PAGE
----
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Mariners fail to complete speedrun, win 2-0 in extras anyway

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DEE AND Z

Seattle Mariners v Oakland Athletics Photo by Thearon W. Henderson/Getty Images

/steps up to podium

/taps mic

/scans crowd

/takes deepest possible breath

DEEEEEEEEEEEEEEEEEEEEEEEEEEEEEEEEEEEEEEEEEEEEEEEEEEEEEEEEEEE
EEEEEEEEEEEEEEEEEEEEEEEEEEEEEEEEEEEEEEEEEEEEEEEEEEEEEEEEEEEE
EEEEEEEEEEEEEEEEEEEEEEEEEEEEEEEEEEEEEEEEEEEEEEEEEEEEEEEEEEEE

/catches breath

Thank you.

/bows, exits stage left

/thunderous applause

.

After the brutal disappointments of the first two games of this series - one where a ninth-inning rally wasn’t quite enough, another where the bats didn’t wake up - today had all the ingredients for another disappointment. Brett Anderson, who is somehow, infuriatingly good again, mowed down the M’s lineup through seven and two-thirds. Managing just five hits, nary a batter worked a deep count. Although only Kyle Seager and Dee Gordon went down on strikes, Anderson induced an astounding fifteen groundouts on 83 pitches. Despite getting a man on second in the first, fourth, and seventh, each opportunity was snuffed out by an easy grounder.

I gotta say, that’s so much more frustrating to watch than a Chris Sale or Corey Kluber double-digit strikeout game. Take some pitches! Elevate and celebrate! It’s literal Brett Anderson!

Thankfully, Mike Leake also brought his A-game, and was almost as efficient. Setting the first nine A’s down in order, he ran into a bit of trouble in the fourth, starting with this hit from Nick Martini that was generously ruled a triple:

Bad Mitch! Bad! Matt Chapman worked a five-pitch walk, and all of a sudden, the A’s had something brewing. Jed Lowrie, Khris Davis, and Matt Olson are a formidable 3-4-5, and I don’t blame anyone one bit for thinking the tie was as good as broken.

sorry about this one my stream froze every time i tried to .gif it

Today may have been Leake’s best start of the season, and maybe even his best start as a Mariner. Needing just 95 pitches to go a full eight innings, he was in control all afternoon, spotting his sinker and slider masterfully to coax tons of weak contact, and other than a bloop double from Chapman, no other Athletic reached base. The Mariners threatened in the ninth after a Jean Segura single and a Nelson Cruz plunk, but it wasn’t meant to be then, with Kyle Seager flying out and pinch-hitter Denard Span striking out in a valiant effort. We all know pitcher wins are bunk, but it was still a mild bummer that Leake wasn’t rewarded with one.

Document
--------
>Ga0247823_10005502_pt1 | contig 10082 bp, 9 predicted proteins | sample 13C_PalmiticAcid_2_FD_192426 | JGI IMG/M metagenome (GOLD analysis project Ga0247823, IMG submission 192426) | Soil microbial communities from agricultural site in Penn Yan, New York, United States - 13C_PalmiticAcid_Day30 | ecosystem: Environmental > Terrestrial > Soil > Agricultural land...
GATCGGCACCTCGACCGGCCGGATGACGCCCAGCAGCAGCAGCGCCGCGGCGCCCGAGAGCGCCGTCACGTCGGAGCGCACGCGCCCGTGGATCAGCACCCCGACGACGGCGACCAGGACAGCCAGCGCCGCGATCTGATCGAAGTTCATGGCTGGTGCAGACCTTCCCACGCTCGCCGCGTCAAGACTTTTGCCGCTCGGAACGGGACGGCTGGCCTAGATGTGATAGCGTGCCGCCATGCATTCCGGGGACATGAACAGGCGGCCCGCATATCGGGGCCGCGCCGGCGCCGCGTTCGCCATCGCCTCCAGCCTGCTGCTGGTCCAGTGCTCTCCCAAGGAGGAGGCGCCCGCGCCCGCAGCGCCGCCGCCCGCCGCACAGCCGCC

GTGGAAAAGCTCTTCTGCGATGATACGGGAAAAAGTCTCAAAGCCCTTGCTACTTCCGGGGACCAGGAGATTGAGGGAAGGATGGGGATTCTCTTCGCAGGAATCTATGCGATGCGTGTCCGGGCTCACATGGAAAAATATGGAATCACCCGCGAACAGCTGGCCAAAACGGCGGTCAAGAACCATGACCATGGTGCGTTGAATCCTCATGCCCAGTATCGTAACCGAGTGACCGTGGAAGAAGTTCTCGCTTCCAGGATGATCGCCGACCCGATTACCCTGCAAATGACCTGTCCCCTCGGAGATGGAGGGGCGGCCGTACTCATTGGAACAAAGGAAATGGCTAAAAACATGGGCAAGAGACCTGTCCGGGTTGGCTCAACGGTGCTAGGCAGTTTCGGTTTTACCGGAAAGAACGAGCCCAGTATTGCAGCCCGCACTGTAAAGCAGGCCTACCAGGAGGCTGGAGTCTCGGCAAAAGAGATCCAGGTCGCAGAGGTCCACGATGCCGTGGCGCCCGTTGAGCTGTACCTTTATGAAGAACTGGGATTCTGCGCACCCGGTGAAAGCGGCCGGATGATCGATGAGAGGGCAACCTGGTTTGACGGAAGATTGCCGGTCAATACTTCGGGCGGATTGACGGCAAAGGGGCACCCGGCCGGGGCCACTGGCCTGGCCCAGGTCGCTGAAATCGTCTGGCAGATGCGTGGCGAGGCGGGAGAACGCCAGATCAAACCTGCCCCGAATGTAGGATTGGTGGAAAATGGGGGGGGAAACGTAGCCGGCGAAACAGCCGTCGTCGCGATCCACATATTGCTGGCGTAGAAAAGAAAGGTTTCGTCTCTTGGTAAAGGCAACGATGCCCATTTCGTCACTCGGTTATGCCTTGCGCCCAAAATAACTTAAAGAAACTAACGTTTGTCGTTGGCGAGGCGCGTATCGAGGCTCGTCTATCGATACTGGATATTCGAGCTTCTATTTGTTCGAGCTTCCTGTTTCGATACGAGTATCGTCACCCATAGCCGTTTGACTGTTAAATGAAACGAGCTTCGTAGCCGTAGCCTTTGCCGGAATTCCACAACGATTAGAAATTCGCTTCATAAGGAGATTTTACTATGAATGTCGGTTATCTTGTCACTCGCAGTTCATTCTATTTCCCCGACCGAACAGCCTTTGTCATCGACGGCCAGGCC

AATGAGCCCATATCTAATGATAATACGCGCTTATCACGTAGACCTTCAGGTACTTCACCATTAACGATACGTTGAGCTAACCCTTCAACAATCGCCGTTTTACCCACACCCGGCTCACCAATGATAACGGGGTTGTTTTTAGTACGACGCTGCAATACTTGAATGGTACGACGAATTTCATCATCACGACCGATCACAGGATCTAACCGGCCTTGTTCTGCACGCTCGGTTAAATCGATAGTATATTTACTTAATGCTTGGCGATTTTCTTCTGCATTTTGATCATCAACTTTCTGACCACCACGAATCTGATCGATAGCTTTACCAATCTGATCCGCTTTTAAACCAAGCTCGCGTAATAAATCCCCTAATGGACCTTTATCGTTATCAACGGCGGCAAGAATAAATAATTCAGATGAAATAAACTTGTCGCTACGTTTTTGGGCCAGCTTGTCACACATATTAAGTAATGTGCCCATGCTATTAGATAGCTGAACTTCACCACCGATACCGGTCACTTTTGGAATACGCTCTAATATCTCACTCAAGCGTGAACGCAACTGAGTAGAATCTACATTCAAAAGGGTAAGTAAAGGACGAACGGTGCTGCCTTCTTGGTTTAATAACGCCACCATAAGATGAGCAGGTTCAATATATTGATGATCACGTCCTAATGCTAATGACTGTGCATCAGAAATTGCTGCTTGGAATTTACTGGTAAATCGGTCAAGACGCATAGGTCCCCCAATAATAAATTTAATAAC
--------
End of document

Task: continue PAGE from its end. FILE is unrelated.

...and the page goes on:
Regulation flew by today. As Álex Colomé took the mound in the bottom of the ninth, I noticed that the game hadn’t even passed the two-hour mark. After Colomé allowed a leadoff single to Martini, foolish past-me had assumed the loss. At least a speedrun game has some novelty - the last game the M’s played that clocked in at under two hours was nearly four years ago. I will not be bringing any other details from it up. It wasn’t meant to be today, though, as Colomé got Chapman on a lineout and Lowrie bounced into a double play. Extras, ho!

After an uneventful tenth, it was the Mariners’ turn to start brewing some runs in the top of the eleventh. Robinson Canó (GOD does it feel good to be able to write his name in one of these again) and Jean hit back-to-back singles to bring the go-ahead run just ninety feet away. Although Robi was inexplicably pinch-ran for with Andrew Romine, Cruz was climbing in. Anything even moderately deep would be enough. Please, Neli. PLEASE.

aw maaaaaaan :c

Alas, no runs crossed the board. Nick Vincent started the bottom of the inning after finishing the tenth, and nailed the first two outs down around ANOTHER hit to Nick Martini (seriously who the hell even is this guy). James Pazos came in to face Chapman, and promptly walked him on four pitches, sitting at just 91-93 and badly missing his spots. Thankfully, Pazos dug in and battled Khris Davis for eight pitches, winning with a swing and miss.

You all know what happened next. Mike Zunino worked a full count and then a walk, and then Dee did this:

Dee Gordon still does not have a single barrel - as defined by Statcast - all season, with this dinger clocking in with an exit velocity of just 94.6 MPH. That didn’t matter, though. LOOK AT THESE HAPPY GOOBERS

let us all have a friend that gives hugs like ryon healy

Although Haniger laced a one-out double, he was left on second, and Edwin Díaz took over. Unfazed by a leadoff single from Olson, Edi tore Stephen Piscotty and Marcus Semien to shreds, leaving the pinch-hitting Chad Pinder as the only remaining foe.

more like pad chinder amirite

The twenty games in twenty days slog is over. The Mariners went 5-2 against the Astros and A’s. Despite the pain of the last two games, it is impossible to feel anything but satisfied with how the last week went. After a merciful off day tomorrow, the team returns to Safeco Field to take on the Dodgers. May the smoke have cleared at least a little by then and may there be fewer Dodger fans than Mariner fans in the ballpark. For now, though, bask in this win for the next fifty or so hours.

Go M’s. Go Dee.